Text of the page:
Homesick in Lexington

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An open letter to Lexington’s leaders from the next generation
by Carson Morris

“How do we build a city the next generation will be homesick for?”
                                      – Rebecca Ryan (via Tom Eblen)

Dear Leaders of Lexington,

As you return to Lexington from your trip to Madison, Wisconsin, flush with ideas and possibility in the wake of your visit, I wanted to let you know that we stand ready to help make Lexington better.

CarsonSS
  Carson Morris, Superstar

While 260 of you were experiencing Madison directly, several hundred of us were following your visit in near-real-time, thanks to those few of you who shared the event using Twitter.  And while you were talking with Madison, we were actively talking about you, Madison, Lexington, and our future.  We had a vibrant discussion.

And when I saw Rebecca Ryan’s question, I hoped that you really took it to heart.  Because it means everything when I decide whether to stay in Lexington or not.  And it should inform every decision you make about our city: How do you build a city I will be homesick for?

Making me and my generation homesick won’t really be about “stuff” and status.  I know many of you were talking about tangible things – jobs, industries, neighborhoods, amenities, buildings, bike trails.  But that isn’t really what we value.  Those things don’t really make us want to stay here.  Making UK a top 20 research institution?  That may be great for attracting companies to Lexington, but I don’t see how that keeps me here.

If you want me to be homesick, you’ll have to connect with my heart.  Then, when I leave, Lexington will tug on my heart.  It will call to me.  Lexington will be the one place on earth I want to be.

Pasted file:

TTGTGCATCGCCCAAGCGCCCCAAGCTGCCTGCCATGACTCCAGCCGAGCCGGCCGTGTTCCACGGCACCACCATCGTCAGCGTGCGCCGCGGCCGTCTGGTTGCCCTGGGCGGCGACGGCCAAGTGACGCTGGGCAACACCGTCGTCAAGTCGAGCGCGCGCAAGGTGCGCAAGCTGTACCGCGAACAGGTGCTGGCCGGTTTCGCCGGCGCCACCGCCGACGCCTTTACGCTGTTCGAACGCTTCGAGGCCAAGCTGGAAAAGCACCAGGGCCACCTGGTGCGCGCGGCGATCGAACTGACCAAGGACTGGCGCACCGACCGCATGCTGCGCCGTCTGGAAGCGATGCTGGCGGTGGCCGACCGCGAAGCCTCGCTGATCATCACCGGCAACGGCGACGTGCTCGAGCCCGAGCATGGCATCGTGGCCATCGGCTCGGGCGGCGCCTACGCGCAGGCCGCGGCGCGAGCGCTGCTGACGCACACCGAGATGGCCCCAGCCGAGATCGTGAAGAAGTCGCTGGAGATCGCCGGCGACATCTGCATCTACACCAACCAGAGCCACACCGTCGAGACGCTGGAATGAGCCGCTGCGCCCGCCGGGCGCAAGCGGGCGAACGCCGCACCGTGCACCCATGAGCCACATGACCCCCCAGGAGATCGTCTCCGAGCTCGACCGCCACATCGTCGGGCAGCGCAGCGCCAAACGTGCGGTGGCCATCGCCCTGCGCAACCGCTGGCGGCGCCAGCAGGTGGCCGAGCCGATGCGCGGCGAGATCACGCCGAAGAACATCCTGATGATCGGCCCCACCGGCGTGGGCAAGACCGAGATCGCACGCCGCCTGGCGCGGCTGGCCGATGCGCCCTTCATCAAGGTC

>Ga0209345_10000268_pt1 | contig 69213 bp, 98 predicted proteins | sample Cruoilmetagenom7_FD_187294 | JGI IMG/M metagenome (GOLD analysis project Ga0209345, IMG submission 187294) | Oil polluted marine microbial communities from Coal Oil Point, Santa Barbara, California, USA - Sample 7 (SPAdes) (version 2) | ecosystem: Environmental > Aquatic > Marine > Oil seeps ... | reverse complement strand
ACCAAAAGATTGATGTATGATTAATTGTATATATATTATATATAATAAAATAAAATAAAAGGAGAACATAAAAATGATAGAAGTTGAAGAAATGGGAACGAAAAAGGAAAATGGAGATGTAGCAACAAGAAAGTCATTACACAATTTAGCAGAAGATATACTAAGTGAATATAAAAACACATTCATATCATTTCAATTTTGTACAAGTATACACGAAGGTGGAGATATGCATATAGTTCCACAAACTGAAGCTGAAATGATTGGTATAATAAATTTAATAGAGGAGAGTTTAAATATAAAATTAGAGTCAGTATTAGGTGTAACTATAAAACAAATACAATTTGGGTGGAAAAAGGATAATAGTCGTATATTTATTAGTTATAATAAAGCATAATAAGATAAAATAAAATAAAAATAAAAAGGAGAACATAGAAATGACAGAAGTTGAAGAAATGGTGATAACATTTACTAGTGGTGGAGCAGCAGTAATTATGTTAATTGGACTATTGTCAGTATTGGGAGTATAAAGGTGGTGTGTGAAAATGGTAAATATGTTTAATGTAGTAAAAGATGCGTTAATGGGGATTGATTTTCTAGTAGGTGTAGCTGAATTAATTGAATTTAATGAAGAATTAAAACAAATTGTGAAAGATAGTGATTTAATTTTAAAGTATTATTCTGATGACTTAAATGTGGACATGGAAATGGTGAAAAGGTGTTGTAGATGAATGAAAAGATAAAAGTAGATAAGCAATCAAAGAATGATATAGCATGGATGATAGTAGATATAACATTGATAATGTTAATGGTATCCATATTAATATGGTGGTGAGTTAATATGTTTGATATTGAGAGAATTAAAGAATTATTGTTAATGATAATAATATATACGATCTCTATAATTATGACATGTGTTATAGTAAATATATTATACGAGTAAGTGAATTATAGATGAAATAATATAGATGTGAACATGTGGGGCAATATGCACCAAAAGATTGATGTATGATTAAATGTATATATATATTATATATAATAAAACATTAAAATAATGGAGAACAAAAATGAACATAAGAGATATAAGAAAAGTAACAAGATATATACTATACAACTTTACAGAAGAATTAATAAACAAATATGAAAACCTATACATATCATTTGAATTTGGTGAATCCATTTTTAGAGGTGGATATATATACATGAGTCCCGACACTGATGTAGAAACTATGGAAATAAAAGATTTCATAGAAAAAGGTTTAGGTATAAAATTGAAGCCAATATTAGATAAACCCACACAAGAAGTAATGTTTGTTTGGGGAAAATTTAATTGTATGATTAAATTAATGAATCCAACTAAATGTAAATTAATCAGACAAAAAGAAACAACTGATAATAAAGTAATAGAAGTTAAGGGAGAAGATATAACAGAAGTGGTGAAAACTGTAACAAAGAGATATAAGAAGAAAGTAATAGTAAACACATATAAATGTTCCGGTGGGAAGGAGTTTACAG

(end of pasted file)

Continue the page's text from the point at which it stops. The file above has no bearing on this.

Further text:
How do you create a Lexington for my generation?  How do you make us homesick for Lexington?  As you settle back into your regular routines, I wanted to help you set an agenda to implement the lessons of Madison for me and my generation.  Here are a few of my ideas.  I’m sure my friends will have many more:

1. Listen to us.  For years, we’ve listened as you tell us what our generation wants and needs.  And then we leave town to go to school or to find a job.  And those other places seem built for us, so we never come back.

Too many times, your tuners are set to “broadcast” instead of “receive”.  As leaders, you are used to being listened to.  We understand that.  But I and my generation need to be heard.  And we need to know that you hear us.

The Madison experience was a great case in point.  For months now, our generation has been urging you to adopt Twitter (and other social media platforms) to talk with us.  In Madison, a few of you suddenly began using Twitter.  While we appreciate your new openness, we also wonder why you didn’t grant us the same credibility as those you talked with in Madison.

If you want us to stay, you must listen to us more.

2. Engage us.  At one point yesterday, Mayor Newberry declared that “I don’t think there has been a time in Lexington’s history where we’ve had the level of civic engagement we have now… Lexington needs your engagement in our community now.”

This is a profound and true statement from our mayor.  We do need your engagement (including you, Mr. Mayor).  Now.

We’re already having conversations about the future of our city.  We’re already saying what matters to us.  We’re already talking about leaving.